Moving to Idaho to work at Boise State University’s Political Science Department came with a bit of a learning curve. Not a steep one, to be sure, but on the list of things I came to know are the fact that correctly pronouncing Boise requires dropping that Midwestern –z at the end, when and where it is permissible to walk on the foothill trails and that the Gem State really is a two-party state, only the two parties that matter are both part of the GOP.
TBR Research presents insights and excerpts from peer-reviewed scholarship.
For me, learning happens best when it comes in story form, and over the time I’ve been here, I’ve heard – and learned from – dozens of anecdotes and vignettes. My favorite, though, and the one at the forefront of my mind as I assembled the essays in this issue of The Blue Review, came via my colleague John Freemuth. John’s précis of the time Secretary of the Interior Cecil Andrus took President Jimmy Carter on a trip down the Middle Fork of the Salmon River had me amazed – an American president, in the late twentieth century, really flew out and spent a few days in Idaho wilderness! Justin S. Vaughn is guest editor of TBR 5.
The tale inspired fervent scanning of the indexes of books about both Andrus and Carter, to see if I could learn more about this event. The search was largely fruitless, though, as were my usually intrepid Google hunts, and when I later told John I couldn’t find the information I wanted, he did me an immeasurable kindness and connected me with Chris Carlson, who had served as Secretary Andrus’s press representative at the time of the river trip.
Carlson, who has for decades been among the most influential politicos in the state, is a long-time Andrus loyalist and former member of the Andrus Center for Public Policy Board of Directors. Founder of the Northwestern public affairs powerhouse Gallatin Group (now Gallatin Public Affairs), Carlson’s resume includes time served as the director of the U.S. Department of Interior’s Office of Public Affairs, the first appointee to the Northwest Power Planning Council, and as a vice president of public affairs for Kaiser Aluminum. He’s also author of a well-regarded book on Andrus and a recent political memoir, Medimont Reflections: Forty Years of Issues and Idahoans.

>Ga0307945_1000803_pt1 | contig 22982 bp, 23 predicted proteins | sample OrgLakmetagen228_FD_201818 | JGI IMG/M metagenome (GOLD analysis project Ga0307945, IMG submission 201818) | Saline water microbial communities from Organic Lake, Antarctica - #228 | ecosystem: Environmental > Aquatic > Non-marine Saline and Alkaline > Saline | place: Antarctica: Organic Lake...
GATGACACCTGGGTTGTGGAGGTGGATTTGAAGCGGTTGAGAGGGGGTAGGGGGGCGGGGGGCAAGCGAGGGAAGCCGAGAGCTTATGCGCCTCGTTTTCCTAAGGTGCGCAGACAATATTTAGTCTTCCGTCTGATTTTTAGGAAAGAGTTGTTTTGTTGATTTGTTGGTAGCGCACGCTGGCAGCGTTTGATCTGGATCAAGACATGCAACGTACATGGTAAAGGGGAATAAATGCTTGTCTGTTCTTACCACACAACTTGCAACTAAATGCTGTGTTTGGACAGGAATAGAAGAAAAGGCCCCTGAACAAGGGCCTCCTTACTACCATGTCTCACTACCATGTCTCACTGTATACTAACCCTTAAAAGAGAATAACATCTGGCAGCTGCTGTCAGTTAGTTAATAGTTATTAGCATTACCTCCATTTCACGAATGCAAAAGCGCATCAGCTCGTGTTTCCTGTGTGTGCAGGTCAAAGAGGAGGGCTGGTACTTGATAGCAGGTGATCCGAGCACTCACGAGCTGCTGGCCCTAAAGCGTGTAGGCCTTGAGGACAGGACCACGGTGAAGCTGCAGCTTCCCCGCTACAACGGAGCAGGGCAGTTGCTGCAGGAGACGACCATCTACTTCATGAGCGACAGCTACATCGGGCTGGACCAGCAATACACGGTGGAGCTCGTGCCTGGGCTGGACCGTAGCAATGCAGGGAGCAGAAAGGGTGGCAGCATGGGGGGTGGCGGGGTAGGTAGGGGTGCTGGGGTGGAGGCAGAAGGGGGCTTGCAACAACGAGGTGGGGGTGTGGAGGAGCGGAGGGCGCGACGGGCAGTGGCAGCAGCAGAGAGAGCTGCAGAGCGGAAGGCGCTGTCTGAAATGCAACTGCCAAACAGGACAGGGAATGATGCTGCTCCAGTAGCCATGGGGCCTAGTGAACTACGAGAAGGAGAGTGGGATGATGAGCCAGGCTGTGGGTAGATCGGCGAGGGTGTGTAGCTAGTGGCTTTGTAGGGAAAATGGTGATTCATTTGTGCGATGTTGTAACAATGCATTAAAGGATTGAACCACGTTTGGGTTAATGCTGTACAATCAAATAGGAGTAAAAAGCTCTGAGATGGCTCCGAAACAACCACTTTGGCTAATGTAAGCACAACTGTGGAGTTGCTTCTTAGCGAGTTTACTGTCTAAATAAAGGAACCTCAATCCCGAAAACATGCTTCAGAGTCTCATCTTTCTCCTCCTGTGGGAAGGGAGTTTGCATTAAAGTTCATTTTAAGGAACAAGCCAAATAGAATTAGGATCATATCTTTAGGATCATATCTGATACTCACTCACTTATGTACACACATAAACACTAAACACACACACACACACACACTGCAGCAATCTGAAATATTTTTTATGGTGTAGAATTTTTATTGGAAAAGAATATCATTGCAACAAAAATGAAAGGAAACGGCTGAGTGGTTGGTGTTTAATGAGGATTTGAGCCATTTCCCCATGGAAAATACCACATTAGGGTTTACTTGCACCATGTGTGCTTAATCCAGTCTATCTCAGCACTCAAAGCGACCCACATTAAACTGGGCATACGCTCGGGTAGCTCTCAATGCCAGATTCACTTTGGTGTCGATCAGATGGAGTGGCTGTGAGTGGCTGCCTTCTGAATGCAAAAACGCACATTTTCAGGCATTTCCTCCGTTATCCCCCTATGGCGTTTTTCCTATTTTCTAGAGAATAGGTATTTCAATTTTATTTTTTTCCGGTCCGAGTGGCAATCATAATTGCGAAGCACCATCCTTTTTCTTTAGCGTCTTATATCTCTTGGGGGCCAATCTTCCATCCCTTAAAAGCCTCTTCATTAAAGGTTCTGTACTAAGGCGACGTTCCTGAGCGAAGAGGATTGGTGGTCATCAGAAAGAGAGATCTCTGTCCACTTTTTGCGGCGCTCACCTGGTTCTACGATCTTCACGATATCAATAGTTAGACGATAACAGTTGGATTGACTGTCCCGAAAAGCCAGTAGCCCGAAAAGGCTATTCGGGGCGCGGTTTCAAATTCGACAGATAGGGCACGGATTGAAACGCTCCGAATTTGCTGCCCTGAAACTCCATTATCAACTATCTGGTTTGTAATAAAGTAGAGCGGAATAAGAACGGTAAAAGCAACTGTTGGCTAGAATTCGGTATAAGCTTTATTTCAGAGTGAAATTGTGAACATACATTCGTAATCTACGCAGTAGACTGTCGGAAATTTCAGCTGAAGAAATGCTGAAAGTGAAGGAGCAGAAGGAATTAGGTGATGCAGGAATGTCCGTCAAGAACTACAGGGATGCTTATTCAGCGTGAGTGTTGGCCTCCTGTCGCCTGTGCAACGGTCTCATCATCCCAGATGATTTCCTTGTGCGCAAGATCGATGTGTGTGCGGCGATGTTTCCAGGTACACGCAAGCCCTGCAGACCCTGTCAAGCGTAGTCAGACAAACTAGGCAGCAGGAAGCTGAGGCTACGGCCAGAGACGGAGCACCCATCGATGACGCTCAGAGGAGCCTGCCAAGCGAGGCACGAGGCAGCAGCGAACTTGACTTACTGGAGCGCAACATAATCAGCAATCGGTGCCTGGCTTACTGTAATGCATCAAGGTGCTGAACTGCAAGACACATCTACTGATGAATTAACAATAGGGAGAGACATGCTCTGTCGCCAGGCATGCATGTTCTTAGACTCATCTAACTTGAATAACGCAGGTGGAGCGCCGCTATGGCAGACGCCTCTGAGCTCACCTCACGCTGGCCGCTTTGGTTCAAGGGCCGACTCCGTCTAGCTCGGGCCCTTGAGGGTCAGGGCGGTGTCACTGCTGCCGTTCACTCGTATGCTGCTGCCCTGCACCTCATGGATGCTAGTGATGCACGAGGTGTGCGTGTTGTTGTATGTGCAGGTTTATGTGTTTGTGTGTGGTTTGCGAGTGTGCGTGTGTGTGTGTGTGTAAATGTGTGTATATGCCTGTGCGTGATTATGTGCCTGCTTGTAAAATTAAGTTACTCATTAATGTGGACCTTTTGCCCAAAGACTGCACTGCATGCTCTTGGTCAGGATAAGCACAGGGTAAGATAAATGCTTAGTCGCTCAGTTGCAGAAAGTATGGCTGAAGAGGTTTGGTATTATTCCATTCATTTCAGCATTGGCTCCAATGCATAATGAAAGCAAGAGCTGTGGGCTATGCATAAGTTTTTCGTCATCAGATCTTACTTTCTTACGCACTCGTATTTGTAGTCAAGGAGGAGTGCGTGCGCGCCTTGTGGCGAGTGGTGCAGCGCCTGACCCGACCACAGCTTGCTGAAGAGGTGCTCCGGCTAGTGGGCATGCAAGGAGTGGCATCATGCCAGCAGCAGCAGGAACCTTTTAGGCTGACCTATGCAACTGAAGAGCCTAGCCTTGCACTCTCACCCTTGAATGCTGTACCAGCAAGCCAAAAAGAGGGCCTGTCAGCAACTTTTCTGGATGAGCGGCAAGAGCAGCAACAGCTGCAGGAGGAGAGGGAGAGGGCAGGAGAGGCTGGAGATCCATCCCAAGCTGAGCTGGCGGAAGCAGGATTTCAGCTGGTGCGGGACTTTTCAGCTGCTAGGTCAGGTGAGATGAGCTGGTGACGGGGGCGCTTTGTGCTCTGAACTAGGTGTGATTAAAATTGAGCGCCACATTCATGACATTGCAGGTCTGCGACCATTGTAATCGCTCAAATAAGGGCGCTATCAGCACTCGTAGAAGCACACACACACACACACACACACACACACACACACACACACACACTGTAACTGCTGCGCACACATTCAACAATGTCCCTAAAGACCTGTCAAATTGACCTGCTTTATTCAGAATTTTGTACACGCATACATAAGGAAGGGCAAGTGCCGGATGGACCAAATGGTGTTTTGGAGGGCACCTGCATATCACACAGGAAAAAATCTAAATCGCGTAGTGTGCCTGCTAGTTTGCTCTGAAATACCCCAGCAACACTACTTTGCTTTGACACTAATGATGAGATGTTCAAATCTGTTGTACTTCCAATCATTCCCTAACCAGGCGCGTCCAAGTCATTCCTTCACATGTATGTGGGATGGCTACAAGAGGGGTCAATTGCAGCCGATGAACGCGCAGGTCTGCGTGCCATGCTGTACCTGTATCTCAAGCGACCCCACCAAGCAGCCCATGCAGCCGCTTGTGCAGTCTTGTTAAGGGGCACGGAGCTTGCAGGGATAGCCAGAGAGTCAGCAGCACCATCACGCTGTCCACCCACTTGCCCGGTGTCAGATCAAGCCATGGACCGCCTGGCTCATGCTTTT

Our hour-long chat covered a wide-range of subjects, from where to fly fish in Southern Idaho to the role Senator Frank Church played in Medicare covering hospice costs to the 1960s Idaho-Columbia University pipeline that led to the start of not only Carlson’s career but so many other influential Idahoans. Mostly, though, we talked about Cecil Andrus, Carlson’s relationship with him and that river trip I was so interested in.
I learned that Carter, who was an avid fisherman, had promised to go on the trip when he was meeting with Andrus during the 1976-77 presidential transition. Andrus, who had flown to Georgia with Carlson and his chief of staff, John D. Hough, proposed the trip during a meeting at Carter’s home in Plains and, according to Carlson, the president-elect agreed on the spot. Less than two years later, the duo and their families were floating down the River of No Return.